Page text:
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The three main federal bank regulatory agencies have issued new simplified regulatory capital rules, finalizing a plan first proposed in 2017. The changes jointly announced by the on July 9 apply only to banks that do not use the “advanced approaches” framework for calculating their capital requirements, generally those with less than $250 billion in total consolidated assets and less than $10 billion in total foreign exposure. Under the final rule, those banking organizations will be subject to simpler regulatory capital requirements for mortgage servicing assets, certain deferred tax assets arising from temporary differences, and investments in the capital of unconsolidated financial institutions than those currently applied. Non-advanced approaches banks would also have a simplified calculation for the amount of capital issued by a consolidated subsidiary and held by third parties (i.e., minority interest) that can be included in regulatory capital. The agencies said that revisions to the definition of high-volatility commercial real estate exposure in the capital rule will be addressed in a separate rulemaking. The final rule was issued as part of a March 2017 report to Congress pursuant to the Economic Growth and Regulatory Paperwork Reduction Act of 1996 in which the three agencies committed to meaningfully reduce regulatory burden, especially on community banking organizations.
Community banks exempted from Volcker Rule. Five federal financial regulators have adopted a final rule to exclude community banks from the Volcker Rule, consistent with the banking deregulation law enacted last year. The final rule, announced on July 9, exempts community banks with up to $10 billion in total consolidated assets, and trading assets and liabilities of five percent or less of total assets, from having to comply with Volcker, which generally prohibits banks from conducting certain investment activities with their own accounts and limits their dealings with hedge funds and private equity funds or covered funds. Named for the former Fed chairman who had championed the measure, the original Volcker Rule is spelled out in section 619 of Dodd-Frank. But under Section 203 of the Economic Growth, Regulatory Relief, and Consumer Protection Act – the Dodd-Frank partial rollback that became law in May 2018 – smaller banks were exempted. Consistent with Section 204 of the Dodd-Frank rewrite, the final rule also permits a hedge fund or private equity fund, under certain circumstances, to share the same name or a variation thereof with an investment adviser as long as the adviser is not an insured depository institution, a company that controls an insured depository institution, or a bank holding company. The final rule was issued jointly by the Fed, FDIC, OCC, CFTC and SEC.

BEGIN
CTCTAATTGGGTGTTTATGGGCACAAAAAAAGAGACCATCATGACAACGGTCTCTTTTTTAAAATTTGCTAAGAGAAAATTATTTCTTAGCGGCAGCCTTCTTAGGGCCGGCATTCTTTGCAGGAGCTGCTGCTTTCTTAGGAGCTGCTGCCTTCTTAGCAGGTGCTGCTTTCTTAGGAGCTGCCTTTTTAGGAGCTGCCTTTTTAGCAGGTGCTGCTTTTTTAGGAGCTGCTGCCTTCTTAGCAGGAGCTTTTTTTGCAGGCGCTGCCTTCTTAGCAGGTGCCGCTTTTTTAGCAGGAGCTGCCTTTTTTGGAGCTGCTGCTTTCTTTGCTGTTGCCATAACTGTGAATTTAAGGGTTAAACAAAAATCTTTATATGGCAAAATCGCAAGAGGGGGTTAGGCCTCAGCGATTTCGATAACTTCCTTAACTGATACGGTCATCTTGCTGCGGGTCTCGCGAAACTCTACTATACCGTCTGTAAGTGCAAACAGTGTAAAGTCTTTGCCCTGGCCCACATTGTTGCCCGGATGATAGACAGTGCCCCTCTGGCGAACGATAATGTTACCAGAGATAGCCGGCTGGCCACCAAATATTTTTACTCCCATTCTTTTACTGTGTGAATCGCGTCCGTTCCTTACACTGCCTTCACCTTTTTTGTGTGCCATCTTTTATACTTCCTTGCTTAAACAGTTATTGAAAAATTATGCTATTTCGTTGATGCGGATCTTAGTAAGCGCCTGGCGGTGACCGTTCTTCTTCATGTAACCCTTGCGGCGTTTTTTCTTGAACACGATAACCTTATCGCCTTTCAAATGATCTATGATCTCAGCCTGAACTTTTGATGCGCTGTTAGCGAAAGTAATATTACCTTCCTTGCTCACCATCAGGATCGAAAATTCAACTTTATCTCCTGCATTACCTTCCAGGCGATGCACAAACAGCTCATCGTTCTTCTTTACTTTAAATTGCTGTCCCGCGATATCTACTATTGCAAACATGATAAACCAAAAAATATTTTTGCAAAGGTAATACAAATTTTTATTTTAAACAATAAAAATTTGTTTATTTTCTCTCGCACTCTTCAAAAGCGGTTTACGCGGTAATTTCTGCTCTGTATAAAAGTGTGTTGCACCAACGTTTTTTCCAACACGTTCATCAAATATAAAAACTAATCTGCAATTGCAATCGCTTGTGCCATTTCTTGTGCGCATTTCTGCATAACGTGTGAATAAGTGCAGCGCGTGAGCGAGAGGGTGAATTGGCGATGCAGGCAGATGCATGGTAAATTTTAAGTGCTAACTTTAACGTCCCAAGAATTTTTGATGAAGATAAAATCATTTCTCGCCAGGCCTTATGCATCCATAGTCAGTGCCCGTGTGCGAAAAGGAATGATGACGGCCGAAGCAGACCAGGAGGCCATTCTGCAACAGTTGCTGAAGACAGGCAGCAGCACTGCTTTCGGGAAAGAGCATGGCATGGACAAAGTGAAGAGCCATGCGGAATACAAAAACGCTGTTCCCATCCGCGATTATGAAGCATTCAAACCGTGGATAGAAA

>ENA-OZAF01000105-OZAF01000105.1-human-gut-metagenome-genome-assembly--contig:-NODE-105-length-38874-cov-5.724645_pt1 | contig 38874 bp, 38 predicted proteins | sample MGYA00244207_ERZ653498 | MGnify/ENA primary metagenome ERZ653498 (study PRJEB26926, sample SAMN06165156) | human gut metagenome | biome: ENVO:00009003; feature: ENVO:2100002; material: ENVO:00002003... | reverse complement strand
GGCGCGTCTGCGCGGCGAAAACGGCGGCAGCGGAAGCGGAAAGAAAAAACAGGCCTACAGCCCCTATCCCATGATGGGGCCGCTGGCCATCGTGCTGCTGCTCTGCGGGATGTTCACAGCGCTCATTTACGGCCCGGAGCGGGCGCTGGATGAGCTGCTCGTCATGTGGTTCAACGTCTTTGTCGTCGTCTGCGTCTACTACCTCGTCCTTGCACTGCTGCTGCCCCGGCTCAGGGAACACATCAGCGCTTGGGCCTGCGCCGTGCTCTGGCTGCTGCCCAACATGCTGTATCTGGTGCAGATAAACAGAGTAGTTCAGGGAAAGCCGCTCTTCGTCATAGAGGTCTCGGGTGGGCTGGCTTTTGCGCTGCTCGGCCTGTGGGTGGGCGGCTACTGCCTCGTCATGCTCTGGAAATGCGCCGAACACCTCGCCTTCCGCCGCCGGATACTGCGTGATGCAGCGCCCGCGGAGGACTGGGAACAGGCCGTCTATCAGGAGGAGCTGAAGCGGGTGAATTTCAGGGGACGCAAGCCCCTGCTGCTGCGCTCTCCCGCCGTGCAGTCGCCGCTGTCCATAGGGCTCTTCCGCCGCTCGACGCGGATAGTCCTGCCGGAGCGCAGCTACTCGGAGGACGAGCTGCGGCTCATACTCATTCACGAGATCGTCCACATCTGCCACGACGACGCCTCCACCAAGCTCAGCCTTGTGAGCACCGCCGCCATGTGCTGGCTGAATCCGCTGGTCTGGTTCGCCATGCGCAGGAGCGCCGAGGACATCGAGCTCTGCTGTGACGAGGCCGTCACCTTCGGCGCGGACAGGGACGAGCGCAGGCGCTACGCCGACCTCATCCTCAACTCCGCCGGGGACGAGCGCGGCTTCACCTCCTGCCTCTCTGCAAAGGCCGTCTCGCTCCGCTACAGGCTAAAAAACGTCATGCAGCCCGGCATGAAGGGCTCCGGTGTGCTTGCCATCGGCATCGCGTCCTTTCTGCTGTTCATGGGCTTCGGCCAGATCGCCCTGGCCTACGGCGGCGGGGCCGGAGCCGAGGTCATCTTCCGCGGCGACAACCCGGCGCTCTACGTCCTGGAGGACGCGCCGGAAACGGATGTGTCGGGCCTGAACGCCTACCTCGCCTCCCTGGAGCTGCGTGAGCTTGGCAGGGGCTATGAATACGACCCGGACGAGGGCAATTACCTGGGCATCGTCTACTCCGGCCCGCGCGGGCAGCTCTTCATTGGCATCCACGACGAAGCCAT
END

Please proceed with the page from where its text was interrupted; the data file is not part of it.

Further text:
Fed’s Quarles: revised stress capital buffer proposal to be ready in the ‘near future.’ In what could amount to one of the most major revisions to the post-crisis stress testing program, Randal Quarles, Federal Reserve vice chair for supervision, announced that the Fed will finalize a revised stress capital buffer (SCB) “in the near future.” In a July 9 speech at a conference sponsored by the Federal Reserve Bank of Boston, Quarles said the simplified new metrics for assessing a bank’s capital adequacy could be in place in time for next year’s stress tests. Following an overview of how the stress test regime has evolved over the past decade, Quarles laid out recent and proposed changes to the Comprehensive Capital Analysis and Review (CCAR) intended to make the process “more transparent and simple and to feature less unnecessary volatility.” He pushed back against criticism that the Fed’s “proposed changes to stress testing amounts to providing banks with the answers to the tests,” arguing that, “Like a teacher, we don’t want banks to fail, we want them to learn.” The SCB would replace the current methodology requiring banks to achieve minimum targets measuring capital strength with what Quarles described as a simpler and more tailored, though still stringent, framework where banks would “be held to a single, integrated capital regime” and that regulators could average the test results from previous years. “By my math, the number of different capital requirements applicable to large banks would fall from 18 to eight and the number of different total loss absorbing capacity requirements for large banks would fall from 24 to 14,” Quarles said.
Of course, non-bank lenders like Quicken Loans and REITs are not regulated by The Fed, FDIC and OCC. Is. this a reaction to regulatory arbitrage?
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